Jozefa (nee Kawałek) SOLECKI
Jozefa Solecki was born on Saturday, October 17, 1925, in Mosciskach, Poland, and was one of the few remaining survivors of the Soviet Gułag. On September 17, 1939, the Russians invaded Poland and deported over a million Polish citizens along with her family, to a labour camp in Siberia, where her father Jan Kawałek died.
It was on February 10, 1940 that the family (her parents, and her siblings: Kazik, Florek, Jozef, Irena, and Frania) was deported in cattle cars from Poland to a place called Molotowska Blas, in the Ural Mountains and housed in two-family barracks. There was a stove with an area on top on which a person could sleep (such stoves can still be found in rural Poland and other East European countries). Beds had straw for mattresses. The Camp was called Kluczanka, in the Dobranski Region. For two years, the family struggled to survive the atrocities of Stalin's regime.
After the declaration of 'amnesty' in.1942, one of her brothers joined the Polish 2nd Corps arid another brother joined the 1st Polish Armoured Division, which resulted in her family being allowed to leave Siberia. They made their way to the southern USSR, and were eventually evacuassted to Persia (Iran).
Unable to return to Poland, the family was resettled in the British territories in Africa where Jozefa became a border guard. From 1942-1943 Jozefa, along with her mother and three younger siblings, lived in the Polish settlements of Kidugala and Tengeru in Tanganyika (now Tanzania), where she completed her high school education. Jozefa joined the Polish Air Force in Africa and eventually made her way to the UK, where she joined the 300th Bomber Squadron of the Polish Air Force.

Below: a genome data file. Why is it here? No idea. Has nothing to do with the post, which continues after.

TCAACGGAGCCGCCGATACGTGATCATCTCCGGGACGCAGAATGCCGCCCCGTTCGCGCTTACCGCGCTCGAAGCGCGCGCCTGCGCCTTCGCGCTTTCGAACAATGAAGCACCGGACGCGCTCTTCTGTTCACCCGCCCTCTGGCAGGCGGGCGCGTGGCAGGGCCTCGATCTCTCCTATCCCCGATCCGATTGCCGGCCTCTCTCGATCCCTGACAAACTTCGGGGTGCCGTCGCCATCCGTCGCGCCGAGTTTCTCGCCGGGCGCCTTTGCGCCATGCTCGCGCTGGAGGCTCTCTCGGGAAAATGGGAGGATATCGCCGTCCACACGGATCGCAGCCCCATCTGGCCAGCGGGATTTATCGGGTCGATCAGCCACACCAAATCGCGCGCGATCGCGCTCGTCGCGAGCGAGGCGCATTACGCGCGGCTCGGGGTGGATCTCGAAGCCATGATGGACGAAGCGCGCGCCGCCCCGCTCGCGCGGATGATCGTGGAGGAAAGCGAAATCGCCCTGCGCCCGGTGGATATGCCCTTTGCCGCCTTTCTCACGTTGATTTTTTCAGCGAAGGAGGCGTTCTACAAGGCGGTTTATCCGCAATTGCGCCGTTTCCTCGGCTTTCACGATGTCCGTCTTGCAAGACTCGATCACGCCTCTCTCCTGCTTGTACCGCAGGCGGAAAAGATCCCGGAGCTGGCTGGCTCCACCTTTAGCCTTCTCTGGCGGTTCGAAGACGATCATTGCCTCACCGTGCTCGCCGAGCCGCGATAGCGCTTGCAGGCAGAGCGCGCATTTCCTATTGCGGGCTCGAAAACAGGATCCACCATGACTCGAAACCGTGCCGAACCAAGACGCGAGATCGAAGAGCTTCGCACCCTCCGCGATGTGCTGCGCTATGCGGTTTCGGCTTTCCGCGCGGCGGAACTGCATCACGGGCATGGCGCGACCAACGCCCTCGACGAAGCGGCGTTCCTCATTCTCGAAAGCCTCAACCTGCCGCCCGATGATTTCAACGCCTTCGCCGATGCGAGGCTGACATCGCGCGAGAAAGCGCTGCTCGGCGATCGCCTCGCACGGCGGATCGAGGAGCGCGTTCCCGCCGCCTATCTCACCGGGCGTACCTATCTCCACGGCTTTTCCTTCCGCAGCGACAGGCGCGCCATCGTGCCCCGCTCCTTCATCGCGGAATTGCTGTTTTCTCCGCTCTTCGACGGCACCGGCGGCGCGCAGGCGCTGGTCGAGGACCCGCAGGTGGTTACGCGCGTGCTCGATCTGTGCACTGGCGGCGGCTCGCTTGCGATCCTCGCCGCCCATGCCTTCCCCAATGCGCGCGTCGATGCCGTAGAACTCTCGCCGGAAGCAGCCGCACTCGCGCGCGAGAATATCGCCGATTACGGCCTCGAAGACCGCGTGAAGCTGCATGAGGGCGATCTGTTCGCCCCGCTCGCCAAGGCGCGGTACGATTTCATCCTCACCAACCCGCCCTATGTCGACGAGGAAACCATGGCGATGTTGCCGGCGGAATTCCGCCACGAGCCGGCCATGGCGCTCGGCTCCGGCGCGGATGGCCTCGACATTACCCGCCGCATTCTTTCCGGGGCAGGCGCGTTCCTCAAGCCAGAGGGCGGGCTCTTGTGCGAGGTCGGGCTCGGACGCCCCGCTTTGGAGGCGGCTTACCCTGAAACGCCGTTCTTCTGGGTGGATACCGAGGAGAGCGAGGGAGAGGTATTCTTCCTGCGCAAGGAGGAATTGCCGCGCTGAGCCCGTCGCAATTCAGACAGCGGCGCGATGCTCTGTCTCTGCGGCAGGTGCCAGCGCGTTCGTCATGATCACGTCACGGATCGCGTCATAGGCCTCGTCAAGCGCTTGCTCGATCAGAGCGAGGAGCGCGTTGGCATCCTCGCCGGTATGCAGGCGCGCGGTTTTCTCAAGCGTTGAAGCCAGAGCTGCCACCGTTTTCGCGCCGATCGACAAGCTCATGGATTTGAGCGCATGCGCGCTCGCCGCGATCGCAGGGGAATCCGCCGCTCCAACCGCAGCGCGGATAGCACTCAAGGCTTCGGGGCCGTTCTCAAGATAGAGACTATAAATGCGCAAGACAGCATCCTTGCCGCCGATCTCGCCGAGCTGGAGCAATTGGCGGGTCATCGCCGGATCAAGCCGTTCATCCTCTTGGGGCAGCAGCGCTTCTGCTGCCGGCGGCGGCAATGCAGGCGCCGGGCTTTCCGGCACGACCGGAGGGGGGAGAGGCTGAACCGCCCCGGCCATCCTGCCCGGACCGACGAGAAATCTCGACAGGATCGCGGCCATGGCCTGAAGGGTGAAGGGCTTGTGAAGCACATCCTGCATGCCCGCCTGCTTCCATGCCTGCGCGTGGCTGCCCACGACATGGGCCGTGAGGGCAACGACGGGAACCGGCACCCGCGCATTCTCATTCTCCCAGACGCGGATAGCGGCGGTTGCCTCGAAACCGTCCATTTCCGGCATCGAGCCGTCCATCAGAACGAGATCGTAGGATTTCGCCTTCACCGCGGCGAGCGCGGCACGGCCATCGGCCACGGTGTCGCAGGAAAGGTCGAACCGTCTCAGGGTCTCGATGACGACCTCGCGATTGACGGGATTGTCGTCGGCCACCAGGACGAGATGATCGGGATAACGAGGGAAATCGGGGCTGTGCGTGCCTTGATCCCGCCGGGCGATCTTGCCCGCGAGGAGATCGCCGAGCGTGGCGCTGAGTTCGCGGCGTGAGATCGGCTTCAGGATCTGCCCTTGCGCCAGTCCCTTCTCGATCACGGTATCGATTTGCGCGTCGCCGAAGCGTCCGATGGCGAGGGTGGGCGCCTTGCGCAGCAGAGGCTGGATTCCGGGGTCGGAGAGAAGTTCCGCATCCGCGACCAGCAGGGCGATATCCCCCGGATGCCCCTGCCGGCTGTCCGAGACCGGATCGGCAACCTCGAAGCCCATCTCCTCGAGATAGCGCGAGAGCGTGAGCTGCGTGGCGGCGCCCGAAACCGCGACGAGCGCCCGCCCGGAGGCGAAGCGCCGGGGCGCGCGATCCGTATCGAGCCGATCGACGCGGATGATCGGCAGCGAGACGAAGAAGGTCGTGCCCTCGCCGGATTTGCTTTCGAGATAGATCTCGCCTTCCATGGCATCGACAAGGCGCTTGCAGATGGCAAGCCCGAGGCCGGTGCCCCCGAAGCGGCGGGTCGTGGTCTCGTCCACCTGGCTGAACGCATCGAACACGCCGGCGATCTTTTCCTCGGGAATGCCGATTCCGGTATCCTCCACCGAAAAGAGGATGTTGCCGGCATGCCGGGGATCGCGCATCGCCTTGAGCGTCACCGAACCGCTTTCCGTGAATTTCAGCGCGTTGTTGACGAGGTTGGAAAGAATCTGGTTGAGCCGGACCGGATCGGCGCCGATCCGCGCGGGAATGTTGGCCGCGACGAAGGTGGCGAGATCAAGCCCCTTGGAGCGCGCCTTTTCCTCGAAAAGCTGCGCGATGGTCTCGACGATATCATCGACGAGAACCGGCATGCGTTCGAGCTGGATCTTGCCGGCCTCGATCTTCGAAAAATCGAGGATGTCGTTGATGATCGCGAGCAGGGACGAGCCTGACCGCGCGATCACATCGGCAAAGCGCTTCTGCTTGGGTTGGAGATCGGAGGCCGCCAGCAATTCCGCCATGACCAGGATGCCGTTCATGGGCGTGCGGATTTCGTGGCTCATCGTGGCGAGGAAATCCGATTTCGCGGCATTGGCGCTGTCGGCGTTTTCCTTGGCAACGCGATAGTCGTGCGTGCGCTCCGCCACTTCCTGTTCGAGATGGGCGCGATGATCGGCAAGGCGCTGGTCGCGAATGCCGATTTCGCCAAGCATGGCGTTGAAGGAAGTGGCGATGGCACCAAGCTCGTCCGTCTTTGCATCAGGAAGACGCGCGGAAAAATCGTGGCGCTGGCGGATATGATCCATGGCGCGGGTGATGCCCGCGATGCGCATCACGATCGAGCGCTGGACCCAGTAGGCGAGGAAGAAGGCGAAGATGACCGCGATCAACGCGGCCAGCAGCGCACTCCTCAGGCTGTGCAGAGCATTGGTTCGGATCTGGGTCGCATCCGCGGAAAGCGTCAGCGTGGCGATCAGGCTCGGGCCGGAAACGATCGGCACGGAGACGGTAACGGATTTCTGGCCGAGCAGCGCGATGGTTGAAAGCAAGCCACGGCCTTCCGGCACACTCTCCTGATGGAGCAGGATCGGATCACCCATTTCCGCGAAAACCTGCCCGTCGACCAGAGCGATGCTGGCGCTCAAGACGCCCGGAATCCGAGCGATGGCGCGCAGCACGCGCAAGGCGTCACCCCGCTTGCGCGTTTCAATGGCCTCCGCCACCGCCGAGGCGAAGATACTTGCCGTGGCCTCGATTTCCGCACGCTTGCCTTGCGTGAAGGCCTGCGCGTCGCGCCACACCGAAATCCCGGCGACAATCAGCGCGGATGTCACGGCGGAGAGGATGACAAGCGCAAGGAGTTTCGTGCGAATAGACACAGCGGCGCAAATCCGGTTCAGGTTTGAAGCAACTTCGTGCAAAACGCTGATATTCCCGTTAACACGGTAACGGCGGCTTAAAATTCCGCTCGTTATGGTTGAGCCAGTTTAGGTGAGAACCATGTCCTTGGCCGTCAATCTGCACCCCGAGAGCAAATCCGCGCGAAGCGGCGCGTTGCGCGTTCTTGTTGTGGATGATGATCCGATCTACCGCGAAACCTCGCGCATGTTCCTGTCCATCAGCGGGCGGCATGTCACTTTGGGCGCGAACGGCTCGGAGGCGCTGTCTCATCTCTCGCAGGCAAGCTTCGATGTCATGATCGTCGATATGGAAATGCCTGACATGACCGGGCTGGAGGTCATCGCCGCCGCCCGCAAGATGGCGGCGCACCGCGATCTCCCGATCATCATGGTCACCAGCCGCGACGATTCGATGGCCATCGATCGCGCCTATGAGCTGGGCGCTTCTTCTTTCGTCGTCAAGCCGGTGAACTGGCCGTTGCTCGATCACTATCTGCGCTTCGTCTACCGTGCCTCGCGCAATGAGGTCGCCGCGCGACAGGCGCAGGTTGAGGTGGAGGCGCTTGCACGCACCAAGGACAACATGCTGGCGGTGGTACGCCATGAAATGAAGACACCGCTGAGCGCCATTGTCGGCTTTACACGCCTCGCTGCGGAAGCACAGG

In Lincolnshire, she met her future husband, Zbigniew Solecki, who was a member of the 300th Bomber Squadron. He flew over 37 combat missions in a Lancaster plane. They married in April of 1946. In 1952, Jozefa and Zbigniew took advantage of the Bill allowing Polish ex-servicemen and women to immigrate to the United States and settled in Buffalo, New York. Jozefa and Zbigniew became productive U.S. citizens, raised a family, and educated their children.
Jozefa belonged to the Polish Veterans of World War II, and SWAP Post # 1, where she held the position of· Vice Commander. She also belonged to the Ladies Auxiliary and helped coordinate many cultural and social programs organized by the Post.
She received numerous awards and recognition of her achievements, including the Am-Pol Eagle Citizen of the Year Award, and the Women of Distinction Award from the Polish American Congress, WNY Division. She was also honoured with the Polish Golden Medal by the Polish Government, as well as the Siberian Cross for the hardship ahe endured during WWII.
Jozefa passed away on Aprilm 12, 2021 at the age of 95, and was buried with Military Honors at the Polish Veterans Plot, in St. Stanislaus Cemetery, Cheektowaga, New York.